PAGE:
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Artists vs. Auction Houses: Litigating the California Resale Royalty Law

First page of California Arts Council’s pamphlet on the Resale Royalty Act

Let me say this for the record (and then prepare to dodge the brickbats): I’m in favor of resale royalties for artists.

The fact that California’s Resale Royalty Act is “little known” (as the Wall Street Journal‘s Kelly Crow describes it in her article today) is no excuse for ignoring it. This law is anomalous in the U.S., but not in Europe. It is surely well known to Sotheby’s and Christie’s legal counsel.

The two auction houses have just been sued in U.S. District Court, Central District of California, by New York artist Chuck Close, California artist Laddie John Dill and the heirs of Robert Graham (and also, in Christie’s case, the Sam Francis Foundation). They are seeking compensatory and punitive damages, as well as attorneys’ fees, under the California law.

The full text of their class-action complaint against Sotheby’s is here. (The complaint against Christies is listed on the court’s website but its full text is not yet available online.)

So what does the 1976 California law actually say? Here are its key provisions:

Whenever a work of fine art is sold and the seller resides in California or the sale takes place in California, the seller or the seller’s agent shall pay to the artist of such work of fine art or to such artist’s agent 5 percent of the amount of such sale….

When a work of fine art is sold at an auction [emphasis added] or by a gallery, dealer, broker, museum, or other person acting as the agent for the seller, the agent shall withhold [emphasis added] 5 percent of the amount of the sale, locate the artist and pay the artist.

If the seller or agent is unable to locate and pay the artist within 90 days, an amount equal to 5 percent of the amount of the sale shall be tranferred to the [California] Arts Council [which then is charged with trying to locate the artist or estate representative].

You can read the full text of California’s Resale Royalty Act, here (at 986).

On a webpage titled, Attention: Looking for Artists, updated on Monday, the California Arts Council has posted a list of artists or their estate representatives whom it has not been able to locate, as well as another list of artists or estate representatives who “have been notified, and not yet responded or sent responses which are not yet complete.” Among the big names on the latter list: Jean-Michel Basquiat, Jennifer Bartlett, George Condo and (better know for his music than his art) Jerry Garcia.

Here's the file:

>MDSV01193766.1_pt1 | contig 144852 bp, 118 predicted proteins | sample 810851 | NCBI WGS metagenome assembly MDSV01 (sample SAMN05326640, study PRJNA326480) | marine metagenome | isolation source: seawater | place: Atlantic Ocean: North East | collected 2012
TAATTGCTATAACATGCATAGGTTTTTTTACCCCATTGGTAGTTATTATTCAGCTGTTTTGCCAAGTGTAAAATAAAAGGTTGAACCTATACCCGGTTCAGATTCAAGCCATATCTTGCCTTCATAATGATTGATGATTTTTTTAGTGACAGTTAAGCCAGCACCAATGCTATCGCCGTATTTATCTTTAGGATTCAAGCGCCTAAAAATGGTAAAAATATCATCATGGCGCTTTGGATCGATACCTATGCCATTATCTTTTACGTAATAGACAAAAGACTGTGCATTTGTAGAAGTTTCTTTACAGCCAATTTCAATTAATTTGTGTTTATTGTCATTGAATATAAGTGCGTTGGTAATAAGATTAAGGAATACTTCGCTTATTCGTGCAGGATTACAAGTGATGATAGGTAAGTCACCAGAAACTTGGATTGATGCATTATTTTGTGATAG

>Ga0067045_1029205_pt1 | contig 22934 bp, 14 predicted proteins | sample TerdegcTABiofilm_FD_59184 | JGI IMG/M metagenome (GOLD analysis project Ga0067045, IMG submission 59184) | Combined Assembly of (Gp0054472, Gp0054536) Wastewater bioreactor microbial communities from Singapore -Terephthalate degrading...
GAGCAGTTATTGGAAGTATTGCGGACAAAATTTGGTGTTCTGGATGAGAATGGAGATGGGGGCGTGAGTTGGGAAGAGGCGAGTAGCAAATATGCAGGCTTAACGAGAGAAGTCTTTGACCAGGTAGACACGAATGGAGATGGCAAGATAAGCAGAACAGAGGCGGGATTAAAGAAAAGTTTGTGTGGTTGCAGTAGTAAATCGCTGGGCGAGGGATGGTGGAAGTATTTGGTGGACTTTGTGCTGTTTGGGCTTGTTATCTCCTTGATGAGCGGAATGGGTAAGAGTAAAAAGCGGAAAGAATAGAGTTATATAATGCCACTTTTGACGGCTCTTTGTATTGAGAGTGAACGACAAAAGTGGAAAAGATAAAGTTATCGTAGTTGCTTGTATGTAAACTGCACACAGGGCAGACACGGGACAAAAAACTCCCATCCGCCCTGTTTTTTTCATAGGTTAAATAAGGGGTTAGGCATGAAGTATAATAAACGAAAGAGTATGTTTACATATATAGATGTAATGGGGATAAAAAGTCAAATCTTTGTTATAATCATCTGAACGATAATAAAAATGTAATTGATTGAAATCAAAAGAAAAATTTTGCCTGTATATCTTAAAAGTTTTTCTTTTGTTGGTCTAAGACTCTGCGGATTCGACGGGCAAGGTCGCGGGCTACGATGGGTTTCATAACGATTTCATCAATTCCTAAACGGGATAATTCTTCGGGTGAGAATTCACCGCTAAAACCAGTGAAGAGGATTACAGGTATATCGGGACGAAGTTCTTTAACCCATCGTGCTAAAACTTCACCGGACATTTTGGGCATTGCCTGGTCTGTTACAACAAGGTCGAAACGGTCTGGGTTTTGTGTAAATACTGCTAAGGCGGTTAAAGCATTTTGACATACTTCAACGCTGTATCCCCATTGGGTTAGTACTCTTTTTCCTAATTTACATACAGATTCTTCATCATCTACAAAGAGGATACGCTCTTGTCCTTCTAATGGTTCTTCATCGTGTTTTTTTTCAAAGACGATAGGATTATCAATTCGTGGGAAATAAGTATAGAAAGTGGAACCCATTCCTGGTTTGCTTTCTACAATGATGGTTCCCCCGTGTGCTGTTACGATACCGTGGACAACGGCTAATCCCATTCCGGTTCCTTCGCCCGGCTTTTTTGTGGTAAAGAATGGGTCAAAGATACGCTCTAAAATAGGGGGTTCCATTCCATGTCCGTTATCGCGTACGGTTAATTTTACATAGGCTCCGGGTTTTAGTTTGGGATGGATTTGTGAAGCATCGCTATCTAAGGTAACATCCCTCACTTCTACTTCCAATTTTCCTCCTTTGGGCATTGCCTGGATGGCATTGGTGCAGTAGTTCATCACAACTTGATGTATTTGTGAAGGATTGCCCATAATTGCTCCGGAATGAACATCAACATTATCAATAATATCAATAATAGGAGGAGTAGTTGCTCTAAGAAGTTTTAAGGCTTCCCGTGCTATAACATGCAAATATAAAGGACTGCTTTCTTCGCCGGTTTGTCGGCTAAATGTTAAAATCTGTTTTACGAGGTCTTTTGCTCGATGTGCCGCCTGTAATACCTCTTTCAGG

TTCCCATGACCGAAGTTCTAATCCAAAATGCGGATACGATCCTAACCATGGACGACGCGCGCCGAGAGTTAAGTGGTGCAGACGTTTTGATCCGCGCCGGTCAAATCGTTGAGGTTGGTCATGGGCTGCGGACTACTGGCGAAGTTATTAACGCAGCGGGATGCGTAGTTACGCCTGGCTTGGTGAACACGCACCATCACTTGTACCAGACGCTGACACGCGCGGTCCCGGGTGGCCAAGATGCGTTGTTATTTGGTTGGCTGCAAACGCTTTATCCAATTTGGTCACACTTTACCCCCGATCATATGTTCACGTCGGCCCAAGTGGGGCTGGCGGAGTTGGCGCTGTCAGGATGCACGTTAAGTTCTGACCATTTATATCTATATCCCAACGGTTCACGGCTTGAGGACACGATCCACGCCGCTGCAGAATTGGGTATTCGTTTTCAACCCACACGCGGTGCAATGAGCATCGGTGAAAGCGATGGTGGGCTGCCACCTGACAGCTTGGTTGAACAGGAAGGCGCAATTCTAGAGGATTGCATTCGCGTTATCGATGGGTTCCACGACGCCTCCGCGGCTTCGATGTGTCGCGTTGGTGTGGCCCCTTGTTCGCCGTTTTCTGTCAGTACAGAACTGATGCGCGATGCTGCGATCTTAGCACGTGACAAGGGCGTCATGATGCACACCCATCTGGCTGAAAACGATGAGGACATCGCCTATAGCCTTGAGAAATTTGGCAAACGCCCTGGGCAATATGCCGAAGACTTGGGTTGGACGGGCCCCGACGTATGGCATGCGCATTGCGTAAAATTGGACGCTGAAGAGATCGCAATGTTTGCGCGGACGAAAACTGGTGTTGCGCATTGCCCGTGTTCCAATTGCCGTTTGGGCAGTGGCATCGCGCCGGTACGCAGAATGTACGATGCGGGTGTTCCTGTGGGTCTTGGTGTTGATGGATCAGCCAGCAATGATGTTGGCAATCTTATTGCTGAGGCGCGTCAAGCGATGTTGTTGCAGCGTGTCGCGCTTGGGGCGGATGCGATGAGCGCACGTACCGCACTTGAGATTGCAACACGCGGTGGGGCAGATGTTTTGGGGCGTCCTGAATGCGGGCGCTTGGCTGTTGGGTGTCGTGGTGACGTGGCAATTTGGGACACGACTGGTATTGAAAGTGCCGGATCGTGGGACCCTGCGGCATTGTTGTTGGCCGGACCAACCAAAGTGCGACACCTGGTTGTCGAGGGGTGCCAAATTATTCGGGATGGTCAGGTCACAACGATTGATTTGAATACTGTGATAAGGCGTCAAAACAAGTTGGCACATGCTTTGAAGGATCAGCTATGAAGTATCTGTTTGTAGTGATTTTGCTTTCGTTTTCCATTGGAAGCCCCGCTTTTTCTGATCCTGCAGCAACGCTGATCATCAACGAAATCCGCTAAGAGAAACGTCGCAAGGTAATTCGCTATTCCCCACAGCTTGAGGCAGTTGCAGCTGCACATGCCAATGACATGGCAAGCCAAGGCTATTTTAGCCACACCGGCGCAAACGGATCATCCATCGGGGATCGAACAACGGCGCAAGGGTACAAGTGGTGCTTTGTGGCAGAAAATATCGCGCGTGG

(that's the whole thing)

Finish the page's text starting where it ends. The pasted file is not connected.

The provisions of the law and the auction houses’ obligations under it seem clear enough. But both Sotheby’s and Christie’s, according to Crow’s report, intend to fight the claim in court, if necessary. My guess is that they’ll attempt to attack the validity of the law itself.

My own concern about the law is that it takes 5% of the total resale price, not a percentage of the profits. It does not apply, however, if the resale price is less than the purchase price. Nor does it apply to resales under $1,000.

In my art-law bible, the three-volume Art Law: The Guide for Collectors, Investors, Dealers, & Artists (2005 edition), co-authors Ralph Lerner (counsel for major collectors who could be adversely affected by resale royalties) and Judith Bresler assert that “some question remains as to the constitutionality” of California’s law. Noting that only two cases had been brought challenging the law (which was upheld), Lerner and Bresler write:

Perhaps the lack of interpretive activity under this statute is a reflection of art resale transactions being conducted elsewhere—to avoid the burdens of enforcement. Or perhaps resale transactions are being conducted in California under a statute largely ignored. Whichever is the case, the dearth of case law does not bode well for the future vitality of this statute…

…or perhaps new case law is about to be made, which could significantly bolster the future “vitality” of resale royalties.

As if this weren’t enough, Sotheby’s is facing a more immediate problem—the prospect of picket lines and demonstrators marring next month’s presale exhibitions and major evening auctions of Impressionist/modern and contemporary art. The auction house’s long-running labor dispute with art handlers has caught the attention of Occupy Wall Street demonstrators, who interrupted an auction and also created disruptions at two of restaurateur Danny Meyer‘s upscale establishments. Meyer is a Sotheby’s board member. (So is Diana Taylor [scroll down], Mayor Bloomberg‘s long-time partner.)

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